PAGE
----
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FREE THE MIND OF ANALYSIS BECAUSE IT HAS NO MEANING

HARMOLODIC / FREE JAZZ / POST / HARD / AND BEBOP / FUSION / RAGTIME / AVANT GARDE / JASS / SHOUT / 3RD STREAM / STANDARDS / BIG BAND / BLACK MUSIC /FREE JAZZ / POST / HARD / AND BEBOP / FUSION / RAGTIME / AVANT GARDE / STANDARDS / BIG BAND / BLACK MUSIC

18.2.10

Lebenese Chickpea and Potato Stew

Lebanese-Style Chickpea and Potato Stew

2 medium onions (3/4 lb. total weight)

2 medium potatoes (3/4 lb. total weight)

1/2 cup olive oil

6 large cloves garlic

42 ozs. good-quality canned tomatoes (e.g., Muir Glen brand), or substitute 18-20 ripe Romas

22 ozs. canned chick peas (or substitute home cooked)

3/4 teaspoon black pepper

Cayenne pepper to taste (optional)

2 1/4-3 teaspoons salt (to taste)

5 large scallions

Small bunch Italian parsley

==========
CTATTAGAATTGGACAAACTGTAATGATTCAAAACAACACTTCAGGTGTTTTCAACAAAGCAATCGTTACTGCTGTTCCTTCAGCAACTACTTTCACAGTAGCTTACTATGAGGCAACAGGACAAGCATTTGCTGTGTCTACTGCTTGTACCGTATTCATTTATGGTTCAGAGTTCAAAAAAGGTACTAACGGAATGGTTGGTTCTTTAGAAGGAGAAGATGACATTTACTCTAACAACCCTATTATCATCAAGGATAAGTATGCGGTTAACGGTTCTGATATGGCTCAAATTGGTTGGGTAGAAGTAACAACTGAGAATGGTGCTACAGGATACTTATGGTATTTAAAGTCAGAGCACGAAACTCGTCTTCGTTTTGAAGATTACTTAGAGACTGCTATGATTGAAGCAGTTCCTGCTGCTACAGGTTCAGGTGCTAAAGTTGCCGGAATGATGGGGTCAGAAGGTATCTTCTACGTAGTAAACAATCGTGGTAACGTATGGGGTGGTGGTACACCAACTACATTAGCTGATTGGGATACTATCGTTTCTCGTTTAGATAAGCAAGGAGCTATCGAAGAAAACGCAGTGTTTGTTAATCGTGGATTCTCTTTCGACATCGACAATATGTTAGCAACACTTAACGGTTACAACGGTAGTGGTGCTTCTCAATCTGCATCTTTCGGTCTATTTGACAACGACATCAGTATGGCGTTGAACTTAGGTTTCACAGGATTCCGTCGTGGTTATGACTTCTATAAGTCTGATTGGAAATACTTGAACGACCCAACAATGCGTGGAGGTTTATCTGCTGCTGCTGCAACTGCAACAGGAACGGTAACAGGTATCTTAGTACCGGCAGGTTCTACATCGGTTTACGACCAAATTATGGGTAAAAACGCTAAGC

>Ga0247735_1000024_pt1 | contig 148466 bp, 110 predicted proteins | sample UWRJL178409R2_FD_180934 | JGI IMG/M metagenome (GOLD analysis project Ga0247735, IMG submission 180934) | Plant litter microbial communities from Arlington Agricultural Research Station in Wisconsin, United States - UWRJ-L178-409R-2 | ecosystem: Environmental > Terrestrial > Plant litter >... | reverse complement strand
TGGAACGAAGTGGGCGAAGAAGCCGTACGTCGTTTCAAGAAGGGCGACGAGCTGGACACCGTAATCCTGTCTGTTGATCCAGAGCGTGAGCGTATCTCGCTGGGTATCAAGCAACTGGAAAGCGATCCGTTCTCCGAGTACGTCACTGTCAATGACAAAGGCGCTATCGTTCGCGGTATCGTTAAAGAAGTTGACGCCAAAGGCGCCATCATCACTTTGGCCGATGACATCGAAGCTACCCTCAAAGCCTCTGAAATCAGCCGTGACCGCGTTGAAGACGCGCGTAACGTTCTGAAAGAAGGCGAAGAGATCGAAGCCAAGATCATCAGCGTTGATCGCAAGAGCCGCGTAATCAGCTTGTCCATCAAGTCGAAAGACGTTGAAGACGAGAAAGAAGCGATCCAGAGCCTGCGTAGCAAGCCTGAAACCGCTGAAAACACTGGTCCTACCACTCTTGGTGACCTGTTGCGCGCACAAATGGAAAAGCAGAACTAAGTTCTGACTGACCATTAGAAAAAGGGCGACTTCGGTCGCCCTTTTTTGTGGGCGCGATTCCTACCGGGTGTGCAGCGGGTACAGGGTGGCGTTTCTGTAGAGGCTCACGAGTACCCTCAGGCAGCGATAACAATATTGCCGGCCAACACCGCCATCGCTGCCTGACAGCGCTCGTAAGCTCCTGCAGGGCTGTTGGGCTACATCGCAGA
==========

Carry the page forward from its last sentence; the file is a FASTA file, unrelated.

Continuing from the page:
15 ozs. clean baby spinach (or substitute cleaned and stemmed bunch spinach or chard)

1. Peel and chop onion medium-fine. Peel potato and cut into 1/2-3/4 inch cubes; keep in mind that smaller pieces cook faster. Heat a heavy, wide saucepan or skillet on medium-high heat; add olive oil. When oil is hot, add onion and potato and cook, stirring as needed to prevent sticking, for 10 minutes or longer— just until some of the onion colors gold around the edges and potato pieces are trying to stick and brown onto bottom of the pan. Toward the end of the cooking time, turn/scrape with a wide metal spatula/pancake turner.